In case you haven’t figured it out, I’m a writer. Which means words to me are like clothes to a fashionista, books to a librarian, bacon to pups, and a slime trail to a snail. Throughout my life, they help me get my point across during conversational gambits, much like painting a auditory picture so you get the full Dolby experience. You get the picture.
I also happen to be a mom to two teen boys–one sliding into sixteen, the other turning into the last curve of 17 before he hits 18. Therefore, I have a responsibility to prepare them for the looming adventure, known as “Adulting”. I’ve done my job well since they both dread and crave this new life stage. Biased or not, I think it’s safe to share that my boys are swift on the uptake, quick on the zinger type comebacks, and more than up to wielding their super powers of sarcasm. (Yes, I do mark that in the win column.) Our family discussions can range from the current mud puddle of the political landscape, hairy and highly awkward social situations (for them and their friends), every day family challenges (“We don’t want to set your expectations too high, so we only clean the bathroom when you’ve unplugged the computers and hidden the power cords.”), analysis of the latest dust ups in whatever multi-player game they and their dad are involved in, in-depth movie/album reviews, and the list goes on.
Have to admit that for me, this is my favorite time with them. Mainly because I can get into deep discussions, silly conversations, and shoot the breeze with both of them. Watching them morph into the adults I can see hovering on the horizon is freakin’ cool.
And because I want them to be their own people, recently I have backed away from the strongly held line that’s existed in our house since they could first form words–swearing. And not just when you’re upset. Oh no, we know how to use descriptors for a variety of reasons: excitement, to make a point, and yes, to get across a high level of frustration.
In fact, we consider swearing a creative endeavor.
Up until about a year ago, even though the Knight and I judiciously enhance our descriptive dialogue with colorful phrases, we were quick to nip they boys’ mimicry in the bud.
Now, however, I don’t.
It wasn’t because I got tired of doing it, but because I made the choice that if I use that language, I don’t have a leg, much less a foot, to stand on when I demand differently from them. That whole “Do what I say, not what I do” just doesn’t work in our family, because it’s not how we roll.
Before you gather your pitchforks and raise your voices on my parenting choices, it’s not like they’re out there dropping the F-bomb every time I turn around until there’s nothing but verbal dust in the air. Disrespect isn’t tolerated, no matter what verbiage is used. Plus, usage in public is highly discouraged. (In fact, I’ve not had to call them on their language in public, unless they’re hanging at the house with friends–hello, teenagers!)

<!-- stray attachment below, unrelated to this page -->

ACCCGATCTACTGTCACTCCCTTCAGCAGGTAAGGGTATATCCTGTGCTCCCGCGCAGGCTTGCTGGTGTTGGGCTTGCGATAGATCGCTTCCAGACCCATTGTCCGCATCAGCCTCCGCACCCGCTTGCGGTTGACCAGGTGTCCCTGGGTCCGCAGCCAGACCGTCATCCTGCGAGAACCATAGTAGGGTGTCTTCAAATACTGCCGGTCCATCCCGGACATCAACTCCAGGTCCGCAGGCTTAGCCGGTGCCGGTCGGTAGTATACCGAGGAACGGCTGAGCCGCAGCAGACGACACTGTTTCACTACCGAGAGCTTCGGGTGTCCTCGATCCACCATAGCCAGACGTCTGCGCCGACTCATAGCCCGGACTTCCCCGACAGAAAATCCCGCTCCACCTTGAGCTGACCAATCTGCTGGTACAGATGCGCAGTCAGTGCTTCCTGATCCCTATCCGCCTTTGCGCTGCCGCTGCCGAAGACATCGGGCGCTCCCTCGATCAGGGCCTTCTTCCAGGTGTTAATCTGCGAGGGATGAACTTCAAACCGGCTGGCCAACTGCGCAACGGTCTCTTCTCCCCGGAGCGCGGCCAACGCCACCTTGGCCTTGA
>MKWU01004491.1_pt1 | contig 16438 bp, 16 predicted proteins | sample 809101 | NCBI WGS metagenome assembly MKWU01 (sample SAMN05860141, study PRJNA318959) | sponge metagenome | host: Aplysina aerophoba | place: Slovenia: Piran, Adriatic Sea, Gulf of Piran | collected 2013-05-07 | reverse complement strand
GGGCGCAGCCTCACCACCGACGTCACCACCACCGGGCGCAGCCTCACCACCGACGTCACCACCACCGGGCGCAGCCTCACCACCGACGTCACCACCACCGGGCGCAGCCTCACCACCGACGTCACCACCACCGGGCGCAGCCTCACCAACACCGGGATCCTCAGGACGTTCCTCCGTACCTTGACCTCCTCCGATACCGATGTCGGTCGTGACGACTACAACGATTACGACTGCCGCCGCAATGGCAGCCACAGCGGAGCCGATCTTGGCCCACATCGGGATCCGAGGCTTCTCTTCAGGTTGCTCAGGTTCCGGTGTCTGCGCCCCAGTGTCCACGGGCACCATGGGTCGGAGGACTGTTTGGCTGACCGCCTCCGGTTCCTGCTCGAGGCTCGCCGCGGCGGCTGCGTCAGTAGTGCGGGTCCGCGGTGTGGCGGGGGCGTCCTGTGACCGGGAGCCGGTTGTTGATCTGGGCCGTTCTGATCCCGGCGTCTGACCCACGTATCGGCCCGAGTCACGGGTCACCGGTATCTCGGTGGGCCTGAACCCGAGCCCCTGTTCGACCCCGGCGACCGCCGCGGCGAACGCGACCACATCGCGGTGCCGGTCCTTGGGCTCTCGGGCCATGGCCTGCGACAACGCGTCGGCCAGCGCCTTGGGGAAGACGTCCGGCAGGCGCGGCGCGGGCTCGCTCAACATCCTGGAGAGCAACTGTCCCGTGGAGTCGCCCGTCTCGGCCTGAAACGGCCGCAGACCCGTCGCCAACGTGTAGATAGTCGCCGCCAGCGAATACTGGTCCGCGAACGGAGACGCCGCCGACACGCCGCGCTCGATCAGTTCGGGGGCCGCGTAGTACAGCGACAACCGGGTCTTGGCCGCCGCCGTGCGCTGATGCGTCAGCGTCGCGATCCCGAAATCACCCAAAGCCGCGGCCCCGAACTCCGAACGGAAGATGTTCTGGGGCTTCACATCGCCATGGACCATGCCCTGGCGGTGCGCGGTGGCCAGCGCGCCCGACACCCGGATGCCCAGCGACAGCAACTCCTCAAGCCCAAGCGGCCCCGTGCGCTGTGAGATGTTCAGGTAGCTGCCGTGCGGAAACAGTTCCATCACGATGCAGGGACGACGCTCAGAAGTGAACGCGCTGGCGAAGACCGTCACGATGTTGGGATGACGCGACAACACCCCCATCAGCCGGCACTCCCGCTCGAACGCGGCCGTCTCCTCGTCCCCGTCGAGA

I know many parents keep a tight rein on how their kids express themselves, and since it’s their family, their kids, and they know what best works in their family unit, I have nothing but respect for them. Plus, I get it. I was raised with the knowledge there was a certain expectation of how you conduct yourself in public.
That same expectation was passed to our boys, but in the privacy of immediate family, you be you. If you’re passionate about a topic, go with it and tell me what you feel, even if you have to add a few colorful descriptors into the mix to get your point across. The Knight and I have encourage this kind of blunt, honest communication for a variety of reasons, and I won’t share them all because, well, that’s ours, but I will share one of the main factors behind our decision.
Those who’ve followed me or read some of my interviews, you know that I moved into a new family at 12 and was adopted at 14. Before that, I lived in a family where honest expression was discouraged and secrets were the name of the game. I knew when I had my own family, there would be no secrets, no buried feelings, no festering resentments, no sense of shame of feeling whatever it was you felt as you experienced it, because we are human and should be allowed to be true to who we are and what we’re feeling.
Besides, if it’s not safe for you to be you with those you love, something is wrong. I wanted my boys to feel safe with their dad and I.
So yeah, to an outsider, I may seem like a lax parent, but time has proven over and over, that I’ve been lucky enough (with my Knight’s help) to create a safe haven where my boys don’t fear sharing who they are with those they love. If that means the vocabulary choices of my boys is a bit questionable, so be it.
And it’s not like they haven’t heard worse at school (as they inform me on a regular basis). In fact, I have to admit, sometimes it’s them calling me on my use of multi-hued descriptors. Especially when I’m behind the wheel. (Driving in this town is a test of endurance and sanity.)
So yes, I get it, allowing your children to swear is highly frowned upon. Except I’d rather deal with creative language choices than be worried that they’ll hide what they’re really dealing with behind their proper use of the English language.
Parenting is a rocky ride through a wild rose garden filled with hidden gopher holes and nasty pesticides, so do what you know will get you the hardiest, most stunning blooms you can. Those blooms are what the world will stare in amazement at, and when they go to pick it, they’ll find those roses’ roots are anchored solidly in an endless depth of love and safety, which means no one gets to pluck them out.